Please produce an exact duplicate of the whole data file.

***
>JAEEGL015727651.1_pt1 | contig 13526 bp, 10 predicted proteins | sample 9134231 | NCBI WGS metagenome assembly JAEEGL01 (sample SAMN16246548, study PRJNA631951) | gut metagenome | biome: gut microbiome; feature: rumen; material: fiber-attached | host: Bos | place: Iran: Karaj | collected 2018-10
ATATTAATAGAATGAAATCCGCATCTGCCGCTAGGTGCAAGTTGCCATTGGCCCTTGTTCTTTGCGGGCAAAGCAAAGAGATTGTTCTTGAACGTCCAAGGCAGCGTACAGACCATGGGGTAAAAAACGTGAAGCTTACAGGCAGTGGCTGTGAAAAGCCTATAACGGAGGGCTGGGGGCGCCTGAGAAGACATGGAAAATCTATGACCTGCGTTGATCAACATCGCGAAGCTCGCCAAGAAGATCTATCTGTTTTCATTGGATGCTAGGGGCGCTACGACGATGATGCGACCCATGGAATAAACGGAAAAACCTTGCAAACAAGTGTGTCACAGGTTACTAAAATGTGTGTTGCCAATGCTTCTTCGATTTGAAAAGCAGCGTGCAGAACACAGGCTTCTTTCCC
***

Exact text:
>JAEEGL015727651.1_pt1 | contig 13526 bp, 10 predicted proteins | sample 9134231 | NCBI WGS metagenome assembly JAEEGL01 (sample SAMN16246548, study PRJNA631951) | gut metagenome | biome: gut microbiome; feature: rumen; material: fiber-attached | host: Bos | place: Iran: Karaj | collected 2018-10
ATATTAATAGAATGAAATCCGCATCTGCCGCTAGGTGCAAGTTGCCATTGGCCCTTGTTCTTTGCGGGCAAAGCAAAGAGATTGTTCTTGAACGTCCAAGGCAGCGTACAGACCATGGGGTAAAAAACGTGAAGCTTACAGGCAGTGGCTGTGAAAAGCCTATAACGGAGGGCTGGGGGCGCCTGAGAAGACATGGAAAATCTATGACCTGCGTTGATCAACATCGCGAAGCTCGCCAAGAAGATCTATCTGTTTTCATTGGATGCTAGGGGCGCTACGACGATGATGCGACCCATGGAATAAACGGAAAAACCTTGCAAACAAGTGTGTCACAGGTTACTAAAATGTGTGTTGCCAATGCTTCTTCGATTTGAAAAGCAGCGTGCAGAACACAGGCTTCTTTCCC